The Basic Principles of Asking for Feedback
In my previous posts, I shared reasons we resist seeking feedback and then pointed out why it helps you become a more effective leader. In this post we’ll discuss a few tips on “How”.
1. Start with ‘safe’ and then go ‘higher-risk’ later: Instead of going straight to your boss, ask for feedback from a trusted member of your team. Work your way up to ‘higher-risk’ colleagues over time.
2. Keep it Focused: Seek feedback on a particular, recently completed project or milestone. Consider time parameters, More on this below.
3. Explain WHY you’re asking for feedback: It is always good to contextualize the request. Examples might include:
- Get better at your job
- Become a more effective leader
- Become more productive
- Help make your team more productive
4. Don’t “spring” this on people—especially the first few times.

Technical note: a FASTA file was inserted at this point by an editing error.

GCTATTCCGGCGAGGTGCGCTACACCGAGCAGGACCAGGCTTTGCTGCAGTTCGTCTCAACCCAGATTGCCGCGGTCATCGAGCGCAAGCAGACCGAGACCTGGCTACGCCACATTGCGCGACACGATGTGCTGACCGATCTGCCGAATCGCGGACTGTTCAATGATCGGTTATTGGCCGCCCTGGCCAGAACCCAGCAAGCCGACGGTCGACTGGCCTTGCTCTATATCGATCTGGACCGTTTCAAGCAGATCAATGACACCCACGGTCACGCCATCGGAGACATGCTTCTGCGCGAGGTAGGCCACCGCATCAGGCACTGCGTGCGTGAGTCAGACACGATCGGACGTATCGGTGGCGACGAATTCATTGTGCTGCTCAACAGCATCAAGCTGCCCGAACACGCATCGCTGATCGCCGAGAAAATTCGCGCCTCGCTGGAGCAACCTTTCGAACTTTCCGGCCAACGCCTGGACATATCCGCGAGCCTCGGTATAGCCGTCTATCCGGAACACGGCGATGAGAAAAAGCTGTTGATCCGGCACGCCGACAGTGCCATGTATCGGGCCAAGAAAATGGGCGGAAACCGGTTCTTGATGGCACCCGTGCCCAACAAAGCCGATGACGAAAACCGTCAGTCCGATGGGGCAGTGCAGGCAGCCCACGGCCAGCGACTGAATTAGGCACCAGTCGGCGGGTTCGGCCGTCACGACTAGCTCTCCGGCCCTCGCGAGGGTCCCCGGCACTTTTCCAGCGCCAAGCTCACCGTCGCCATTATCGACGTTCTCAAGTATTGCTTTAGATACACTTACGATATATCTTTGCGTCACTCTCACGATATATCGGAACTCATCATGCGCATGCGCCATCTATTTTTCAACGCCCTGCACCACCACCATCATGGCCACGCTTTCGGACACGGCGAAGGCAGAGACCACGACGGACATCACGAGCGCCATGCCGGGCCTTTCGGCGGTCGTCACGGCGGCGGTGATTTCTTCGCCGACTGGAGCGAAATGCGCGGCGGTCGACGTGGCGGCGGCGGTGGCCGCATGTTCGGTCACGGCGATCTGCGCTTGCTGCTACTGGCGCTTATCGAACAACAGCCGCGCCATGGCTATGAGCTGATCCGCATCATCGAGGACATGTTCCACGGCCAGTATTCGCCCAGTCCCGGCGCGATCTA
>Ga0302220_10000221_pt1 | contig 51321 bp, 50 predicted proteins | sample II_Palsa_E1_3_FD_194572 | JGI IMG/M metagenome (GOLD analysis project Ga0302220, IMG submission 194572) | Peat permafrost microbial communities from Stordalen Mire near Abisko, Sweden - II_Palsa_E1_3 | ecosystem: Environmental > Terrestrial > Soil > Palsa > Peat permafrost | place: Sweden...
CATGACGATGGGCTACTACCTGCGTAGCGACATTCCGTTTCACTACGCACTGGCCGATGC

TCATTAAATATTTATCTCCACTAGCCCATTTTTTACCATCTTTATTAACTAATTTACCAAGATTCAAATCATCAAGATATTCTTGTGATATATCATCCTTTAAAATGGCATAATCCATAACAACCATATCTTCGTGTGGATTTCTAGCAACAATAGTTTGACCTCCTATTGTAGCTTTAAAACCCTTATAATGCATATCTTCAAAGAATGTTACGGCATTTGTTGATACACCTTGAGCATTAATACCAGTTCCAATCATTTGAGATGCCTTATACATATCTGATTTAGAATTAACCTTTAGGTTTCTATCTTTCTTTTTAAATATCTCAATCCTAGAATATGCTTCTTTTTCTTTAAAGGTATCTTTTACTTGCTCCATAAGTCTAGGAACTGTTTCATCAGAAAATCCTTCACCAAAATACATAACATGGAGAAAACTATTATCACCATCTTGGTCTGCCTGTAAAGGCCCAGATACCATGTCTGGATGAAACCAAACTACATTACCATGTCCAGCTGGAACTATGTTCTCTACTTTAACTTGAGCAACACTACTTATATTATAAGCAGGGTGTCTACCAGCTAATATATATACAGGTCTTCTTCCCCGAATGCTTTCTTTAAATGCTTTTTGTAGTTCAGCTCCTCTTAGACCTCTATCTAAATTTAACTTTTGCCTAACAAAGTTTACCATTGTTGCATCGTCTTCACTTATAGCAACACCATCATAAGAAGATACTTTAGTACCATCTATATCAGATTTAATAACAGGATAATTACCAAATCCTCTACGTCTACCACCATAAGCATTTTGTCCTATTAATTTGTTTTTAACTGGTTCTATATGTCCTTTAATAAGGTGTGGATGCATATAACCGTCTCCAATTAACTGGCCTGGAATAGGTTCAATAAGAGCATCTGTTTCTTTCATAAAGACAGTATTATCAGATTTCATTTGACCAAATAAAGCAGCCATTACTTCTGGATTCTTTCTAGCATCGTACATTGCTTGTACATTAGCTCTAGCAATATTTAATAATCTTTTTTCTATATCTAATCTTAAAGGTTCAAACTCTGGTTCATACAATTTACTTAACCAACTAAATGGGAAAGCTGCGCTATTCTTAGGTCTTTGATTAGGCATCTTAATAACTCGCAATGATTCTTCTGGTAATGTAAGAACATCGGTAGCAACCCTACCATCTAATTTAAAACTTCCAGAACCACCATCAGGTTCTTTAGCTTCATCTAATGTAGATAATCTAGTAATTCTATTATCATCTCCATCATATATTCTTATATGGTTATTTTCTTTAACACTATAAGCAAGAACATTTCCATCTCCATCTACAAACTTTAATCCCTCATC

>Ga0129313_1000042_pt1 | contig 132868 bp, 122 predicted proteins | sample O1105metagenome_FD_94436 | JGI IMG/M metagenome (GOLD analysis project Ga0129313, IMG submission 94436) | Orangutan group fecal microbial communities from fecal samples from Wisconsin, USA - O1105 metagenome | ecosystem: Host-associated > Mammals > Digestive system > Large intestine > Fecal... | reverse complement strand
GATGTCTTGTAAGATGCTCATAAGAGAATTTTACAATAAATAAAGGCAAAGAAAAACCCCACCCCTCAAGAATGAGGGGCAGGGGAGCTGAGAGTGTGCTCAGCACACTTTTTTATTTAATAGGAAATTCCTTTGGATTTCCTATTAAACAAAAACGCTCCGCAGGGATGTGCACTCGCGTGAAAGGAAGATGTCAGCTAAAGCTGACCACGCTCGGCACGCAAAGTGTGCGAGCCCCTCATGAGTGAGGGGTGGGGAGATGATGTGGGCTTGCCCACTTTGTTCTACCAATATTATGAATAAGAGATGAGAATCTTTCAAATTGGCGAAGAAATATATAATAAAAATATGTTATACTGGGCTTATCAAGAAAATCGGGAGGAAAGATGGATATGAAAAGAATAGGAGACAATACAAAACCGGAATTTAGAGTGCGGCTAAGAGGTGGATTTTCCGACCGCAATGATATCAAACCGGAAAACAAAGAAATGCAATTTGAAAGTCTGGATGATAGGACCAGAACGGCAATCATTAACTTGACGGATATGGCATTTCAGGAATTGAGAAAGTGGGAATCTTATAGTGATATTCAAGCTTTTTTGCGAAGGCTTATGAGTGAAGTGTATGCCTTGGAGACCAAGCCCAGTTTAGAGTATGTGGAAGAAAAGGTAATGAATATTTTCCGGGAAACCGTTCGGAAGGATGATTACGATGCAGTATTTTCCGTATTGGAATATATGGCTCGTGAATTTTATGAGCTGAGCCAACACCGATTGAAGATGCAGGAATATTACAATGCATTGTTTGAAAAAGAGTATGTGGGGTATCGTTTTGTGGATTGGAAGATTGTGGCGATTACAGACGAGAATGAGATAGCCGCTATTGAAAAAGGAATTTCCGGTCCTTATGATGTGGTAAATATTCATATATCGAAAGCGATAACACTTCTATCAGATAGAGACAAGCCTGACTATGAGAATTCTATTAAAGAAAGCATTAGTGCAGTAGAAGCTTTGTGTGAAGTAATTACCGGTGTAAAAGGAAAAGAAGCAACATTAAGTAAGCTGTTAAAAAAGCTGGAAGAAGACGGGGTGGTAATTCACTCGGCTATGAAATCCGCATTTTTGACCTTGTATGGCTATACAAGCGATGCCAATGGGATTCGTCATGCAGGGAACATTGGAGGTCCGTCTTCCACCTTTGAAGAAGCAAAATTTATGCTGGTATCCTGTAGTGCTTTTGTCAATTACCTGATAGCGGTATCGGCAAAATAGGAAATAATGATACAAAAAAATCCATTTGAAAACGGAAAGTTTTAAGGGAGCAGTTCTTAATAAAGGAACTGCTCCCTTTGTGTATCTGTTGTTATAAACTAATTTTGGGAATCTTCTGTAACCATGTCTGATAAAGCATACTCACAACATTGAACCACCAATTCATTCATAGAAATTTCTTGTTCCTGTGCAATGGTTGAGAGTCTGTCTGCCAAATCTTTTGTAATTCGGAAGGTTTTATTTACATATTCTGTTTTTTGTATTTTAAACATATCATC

5. Schedule a time to meet for feedback, whether in person or by phone: It gives people an opportunity to reflect before meeting with you.
Here’s a Step-by-Step Guide:
Recount a particular project you and your colleague worked on
- Ask him/her to provide two or three things related to the project that you could have done better to improve the outcome
- Listen carefully and probe for details
- Think of yourself in the third person – depersonalize yourself to make it easier to hear
Ask about two or three things that he/she felt went well with this project
- This is a nice payoff after hearing the constructive feedback
- Often people will provide these positives without you prompting them
- As before, listen carefully for clues and probe for details
- Let them know this is new for you and your truly appreciate their thoughts
The whole exercise should take no more than 15 minutes, so give it a try this week and then let me know how it goes.